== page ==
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Fiscal Policy: Its Macroeconomics in Perspective



President George W. Bush is preparing a drastic permanent reduction in federal income and estate taxes. He cites as precedents tax cuts by Kennedy-Johnson 1962-64 and Reagan 1981. In those cases, however, the economy was operating well below full employment and needed a "demand-side" stimulus (even though Reagan advertised his tax reduction as "supply-side"). In 2001, however, the economy is very close to full employment, and if it needs a stimulus at all, it is a quick modest temporary one instead of the large permanent one proposed. And why can't monetary policy do the job of stabilization, as it did successfully in the 1990s? A policy mix that assigns short run demand stabilization to the central bank is for several reasons preferable to a tight-money-easy-fiscal mix. In the case of Reagan and Bush the younger, federal tax cuts are advocated on philosophical and ideological grounds, diminution of the size and scope of government. But formulation of the issue as government versus people is a misunderstanding of democracy and of the reciprocities between public and private sectors.

Suggested Citation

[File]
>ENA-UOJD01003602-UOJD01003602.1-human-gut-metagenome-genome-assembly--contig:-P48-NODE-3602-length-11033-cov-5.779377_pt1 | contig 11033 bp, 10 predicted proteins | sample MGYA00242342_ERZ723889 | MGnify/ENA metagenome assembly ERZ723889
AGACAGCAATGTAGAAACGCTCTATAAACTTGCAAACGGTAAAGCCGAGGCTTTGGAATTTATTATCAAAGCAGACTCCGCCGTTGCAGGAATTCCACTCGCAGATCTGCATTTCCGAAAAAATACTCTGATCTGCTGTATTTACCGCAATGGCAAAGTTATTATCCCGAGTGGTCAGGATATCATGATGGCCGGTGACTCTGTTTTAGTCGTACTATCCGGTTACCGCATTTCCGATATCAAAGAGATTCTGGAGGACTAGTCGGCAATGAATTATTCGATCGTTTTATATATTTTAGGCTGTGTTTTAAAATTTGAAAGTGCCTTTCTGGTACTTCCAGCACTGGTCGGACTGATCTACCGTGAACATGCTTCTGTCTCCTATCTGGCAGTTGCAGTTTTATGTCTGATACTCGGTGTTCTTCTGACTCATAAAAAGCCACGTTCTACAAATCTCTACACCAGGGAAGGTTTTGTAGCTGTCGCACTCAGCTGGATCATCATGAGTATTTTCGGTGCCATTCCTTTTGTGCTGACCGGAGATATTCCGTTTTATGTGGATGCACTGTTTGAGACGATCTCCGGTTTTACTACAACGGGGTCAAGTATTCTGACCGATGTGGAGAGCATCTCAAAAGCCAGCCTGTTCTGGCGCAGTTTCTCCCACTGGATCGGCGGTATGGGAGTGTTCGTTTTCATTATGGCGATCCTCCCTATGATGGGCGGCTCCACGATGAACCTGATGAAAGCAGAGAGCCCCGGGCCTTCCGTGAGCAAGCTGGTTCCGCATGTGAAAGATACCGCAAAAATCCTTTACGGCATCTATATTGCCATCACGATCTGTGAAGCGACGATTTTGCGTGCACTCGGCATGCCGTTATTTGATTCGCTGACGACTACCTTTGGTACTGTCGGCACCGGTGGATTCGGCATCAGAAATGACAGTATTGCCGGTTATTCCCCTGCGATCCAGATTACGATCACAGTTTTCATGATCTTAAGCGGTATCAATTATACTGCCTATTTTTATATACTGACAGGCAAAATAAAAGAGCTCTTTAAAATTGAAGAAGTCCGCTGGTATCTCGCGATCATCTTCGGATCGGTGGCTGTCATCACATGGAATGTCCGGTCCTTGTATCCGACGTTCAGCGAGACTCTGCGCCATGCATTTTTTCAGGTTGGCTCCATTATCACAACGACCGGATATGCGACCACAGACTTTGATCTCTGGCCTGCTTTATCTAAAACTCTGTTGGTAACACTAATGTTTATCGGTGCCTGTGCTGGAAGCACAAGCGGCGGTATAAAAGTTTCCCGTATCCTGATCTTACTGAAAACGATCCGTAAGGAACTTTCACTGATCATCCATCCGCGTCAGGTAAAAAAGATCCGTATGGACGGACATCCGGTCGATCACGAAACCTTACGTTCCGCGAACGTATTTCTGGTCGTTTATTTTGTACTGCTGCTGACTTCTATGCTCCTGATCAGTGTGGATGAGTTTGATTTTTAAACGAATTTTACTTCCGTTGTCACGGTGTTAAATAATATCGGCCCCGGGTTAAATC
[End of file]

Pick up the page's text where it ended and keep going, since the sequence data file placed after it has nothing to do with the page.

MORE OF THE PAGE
• James Tobin, 2001. "Fiscal Policy: Its Macroeconomics in Perspective," Cowles Foundation Discussion Papers 1301, Cowles Foundation for Research in Economics, Yale University.
  • Handle: RePEc:cwl:cwldpp:1301

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    Cited by:

    1. Canale, Rosaria Rita, 2008. "Central bank reaction to public deficit and sound public finance: the case of the European Monetary Union," MPRA Paper 8789, University Library of Munich, Germany.

    More about this item


    Fiscal policy; tax reduction; monetary policy; interest rates; policy mix;

    JEL classification:

    • E6 - Macroeconomics and Monetary Economics - - Macroeconomic Policy, Macroeconomic Aspects of Public Finance, and General Outlook

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